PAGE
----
Ozzie, Raymond; Lotus; Browser: Saving the Browser 2003.

70 (Ray Ozzie) Some months back I became aware of the patent US 5,838,906 and the Eolas lawsuit against Microsoft .... The Lotus Notes client, which herein I also refer to as the “browser”, could use a number of methods to fetch documents from (or store documents to) the Notes Server.  One way was ...

THEMES: Ozzie, Raymond | Lotus\Notes 3 | Browser
YEAR: 2003
 

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... In 1993 or thereabouts, we saw the emergence of TCP/IP, HTML, HTTP, Mosaic and the Web.  From our perspective, all of these were simplistic emulations of a tiny subset of what we’d been doing in Notes for years.  TCP/IP instead of Netbeui or IPX/SPX, HTML instead of CD records, HTTP instead of the Notes client/server protocols, httpd instead of a Notes server.  And we were many years ahead in other ways: embedded compound objects, security, composition of documents as opposed to just “browsing” them, and a sophisticated development environment.  I am quite embarassed to say that we frankly didn’t “get” what was so innovative about this newfangled “Web” thing, given the capabilities of what had already been built ...

Have a look at
http://www.w3.org/2003/09/public-faq.html
as well.
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© Copyright 2003 Ray Ozzie.
Last update: 9/13/2003; 10:12:27 PM.


Ray Ozzie's Weblog

    Saving the Browser
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    Some months back I became aware of the patent US 5,838,906 and the Eolas lawsuit against Microsoft, and followed a bit of conversation on the Net related to it.  As many, I believed the issue would quickly go away because of ample prior art.  Regrettably, this seems not to be the case.

    It now seems that perhaps the browser itself and the browsing experience may have to be nontrivially modified as a result of the judgment.  Although a bit late, if some of us perhaps dust off our old code, is there a chance that we could still save the browser through demonstration of clear prior art?

    For my own interest, and for the record, I recently spent a little time pursuing my intuition that Lotus Notes R3 might be viable prior art relative to the patent in question.  I am not an attorney, and I am surely not well versed in the nuances of the case, but it seems to me after initial investigation that there is indeed quite a bit of relevance.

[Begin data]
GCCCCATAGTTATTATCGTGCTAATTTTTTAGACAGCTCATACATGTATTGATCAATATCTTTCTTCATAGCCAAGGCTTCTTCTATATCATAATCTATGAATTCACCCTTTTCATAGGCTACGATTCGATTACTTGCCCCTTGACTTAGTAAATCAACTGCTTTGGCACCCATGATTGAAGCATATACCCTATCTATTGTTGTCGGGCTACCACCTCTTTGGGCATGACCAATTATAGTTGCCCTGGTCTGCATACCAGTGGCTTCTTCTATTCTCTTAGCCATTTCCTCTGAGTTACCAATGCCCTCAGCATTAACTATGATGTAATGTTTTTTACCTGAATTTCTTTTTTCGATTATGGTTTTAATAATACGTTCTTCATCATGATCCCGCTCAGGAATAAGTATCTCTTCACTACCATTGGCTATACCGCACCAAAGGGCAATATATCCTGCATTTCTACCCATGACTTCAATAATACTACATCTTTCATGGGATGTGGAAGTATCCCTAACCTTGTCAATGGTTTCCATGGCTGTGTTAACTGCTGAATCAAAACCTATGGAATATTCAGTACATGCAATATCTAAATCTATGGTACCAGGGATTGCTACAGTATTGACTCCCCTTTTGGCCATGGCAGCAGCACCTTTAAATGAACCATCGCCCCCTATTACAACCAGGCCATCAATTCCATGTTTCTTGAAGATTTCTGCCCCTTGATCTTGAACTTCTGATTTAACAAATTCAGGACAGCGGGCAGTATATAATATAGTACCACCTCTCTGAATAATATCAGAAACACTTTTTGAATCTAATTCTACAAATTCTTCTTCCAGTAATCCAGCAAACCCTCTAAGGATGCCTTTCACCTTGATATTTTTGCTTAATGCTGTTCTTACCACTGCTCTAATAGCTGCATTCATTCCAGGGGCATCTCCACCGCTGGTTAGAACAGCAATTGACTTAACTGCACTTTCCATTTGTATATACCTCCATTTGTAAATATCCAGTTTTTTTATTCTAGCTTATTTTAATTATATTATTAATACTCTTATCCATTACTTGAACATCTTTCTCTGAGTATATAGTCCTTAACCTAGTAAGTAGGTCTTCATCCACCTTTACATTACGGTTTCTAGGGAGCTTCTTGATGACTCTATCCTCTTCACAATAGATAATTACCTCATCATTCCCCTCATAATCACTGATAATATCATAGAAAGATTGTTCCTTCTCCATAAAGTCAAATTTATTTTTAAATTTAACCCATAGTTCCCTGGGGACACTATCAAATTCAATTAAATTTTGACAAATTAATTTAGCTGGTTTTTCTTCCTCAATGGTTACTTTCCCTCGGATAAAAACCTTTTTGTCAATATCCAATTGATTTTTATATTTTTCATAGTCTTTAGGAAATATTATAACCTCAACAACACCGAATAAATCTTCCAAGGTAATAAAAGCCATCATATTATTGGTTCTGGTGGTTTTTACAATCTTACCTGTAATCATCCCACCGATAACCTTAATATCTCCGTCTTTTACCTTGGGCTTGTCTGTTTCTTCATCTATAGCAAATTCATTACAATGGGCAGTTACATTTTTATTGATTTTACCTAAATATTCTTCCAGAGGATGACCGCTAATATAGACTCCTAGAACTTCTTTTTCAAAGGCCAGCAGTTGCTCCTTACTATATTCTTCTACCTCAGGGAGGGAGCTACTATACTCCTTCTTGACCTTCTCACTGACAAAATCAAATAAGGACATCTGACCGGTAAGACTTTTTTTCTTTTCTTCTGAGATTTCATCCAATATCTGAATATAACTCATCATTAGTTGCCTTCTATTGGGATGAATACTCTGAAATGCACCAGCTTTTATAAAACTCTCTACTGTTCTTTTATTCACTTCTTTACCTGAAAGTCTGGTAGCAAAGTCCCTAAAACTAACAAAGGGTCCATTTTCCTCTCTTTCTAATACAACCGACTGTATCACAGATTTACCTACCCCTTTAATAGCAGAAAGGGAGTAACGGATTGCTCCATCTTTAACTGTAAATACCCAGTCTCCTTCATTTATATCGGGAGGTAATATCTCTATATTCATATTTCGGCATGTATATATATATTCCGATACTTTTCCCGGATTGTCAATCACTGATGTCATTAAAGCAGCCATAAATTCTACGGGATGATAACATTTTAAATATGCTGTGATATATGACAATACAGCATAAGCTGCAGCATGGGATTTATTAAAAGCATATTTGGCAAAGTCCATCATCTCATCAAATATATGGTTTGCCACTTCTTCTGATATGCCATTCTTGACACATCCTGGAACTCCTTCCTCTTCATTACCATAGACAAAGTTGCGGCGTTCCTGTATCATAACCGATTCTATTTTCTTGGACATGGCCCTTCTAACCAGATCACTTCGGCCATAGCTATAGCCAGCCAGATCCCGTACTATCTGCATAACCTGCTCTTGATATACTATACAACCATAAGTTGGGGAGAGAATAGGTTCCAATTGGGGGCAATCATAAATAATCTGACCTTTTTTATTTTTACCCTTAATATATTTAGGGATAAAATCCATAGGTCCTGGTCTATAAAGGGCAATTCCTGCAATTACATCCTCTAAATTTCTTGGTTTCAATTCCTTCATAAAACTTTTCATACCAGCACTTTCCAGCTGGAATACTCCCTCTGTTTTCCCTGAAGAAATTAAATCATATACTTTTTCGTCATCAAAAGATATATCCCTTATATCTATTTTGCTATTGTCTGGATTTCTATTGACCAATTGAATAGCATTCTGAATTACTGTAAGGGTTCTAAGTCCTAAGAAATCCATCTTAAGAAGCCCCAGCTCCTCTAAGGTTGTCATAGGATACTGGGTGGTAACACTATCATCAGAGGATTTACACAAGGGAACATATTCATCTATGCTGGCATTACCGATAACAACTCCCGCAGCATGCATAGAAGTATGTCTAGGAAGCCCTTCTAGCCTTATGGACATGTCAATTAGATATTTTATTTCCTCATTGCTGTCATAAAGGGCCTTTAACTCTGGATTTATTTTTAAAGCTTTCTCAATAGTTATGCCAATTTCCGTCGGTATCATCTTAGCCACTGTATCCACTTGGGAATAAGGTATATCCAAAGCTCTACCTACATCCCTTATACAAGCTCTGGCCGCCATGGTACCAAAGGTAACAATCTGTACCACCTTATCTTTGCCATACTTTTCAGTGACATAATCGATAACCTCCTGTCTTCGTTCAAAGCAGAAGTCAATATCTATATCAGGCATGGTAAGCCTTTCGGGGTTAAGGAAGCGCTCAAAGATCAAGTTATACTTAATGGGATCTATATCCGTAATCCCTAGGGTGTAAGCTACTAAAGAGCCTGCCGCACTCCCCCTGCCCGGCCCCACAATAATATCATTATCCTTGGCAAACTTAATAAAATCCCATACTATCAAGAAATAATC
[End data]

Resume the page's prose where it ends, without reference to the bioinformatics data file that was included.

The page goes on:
I pursued this with the assistance of my brother, Jack Ozzie, and with another of my employees at Groove, Rob Slapikoff.  Both Jack and Rob worked for me at Iris Associates in the development of Lotus Notes.  Although I am personally responsible for a good deal of the "browser" code in question, I asked Jack to help because he specifically did all of the work related to our “object linking and embedding” technologies - first a Lotus technology referred to internally as DIP, (Document Interchange Protocol), and later in loose collaboration with the Windows & Excel teams on what was referred to as either CDP (Compound Document Protocol) or OLE (Object Linking and Embedding).  I asked Rob to help because he was, in essence, a Lotus Notes “solution developer” at the time, and was very familiar with how one would quickly weave together a solution involving multiple applications.

    When I began this investigation, I thought that it might be challenging to recreate a scenario, given the feature set available Notes R3, that was close to what was described in the patent.  In fact, however, the hard part was only in putting together a computing environment that ran Notes R3.  Once we had Notes running, it only took about 15 minutes to reproduce what I’ve shown below, and there was no programming involved.  Meaning, everything done was done with just the out-of-the-box UI of both Notes and Excel.

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    In 1993 or thereabouts, we saw the emergence of TCP/IP, HTML, HTTP, Mosaic and the Web.  From our perspective, all of these were simplistic emulations of a tiny subset of what we’d been doing in Notes for years.  TCP/IP instead of Netbeui or IPX/SPX, HTML instead of CD records, HTTP instead of the Notes client/server protocols, httpd instead of a Notes server.  And we were many years ahead in other ways: embedded compound objects, security, composition of documents as opposed to just “browsing” them, and a sophisticated development environment.  I am quite embarassed to say that we frankly didn’t “get” what was so innovative about this newfangled “Web” thing, given the capabilities of what had already been built.




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    Last update: 9/13/2003; 10:12:27 PM.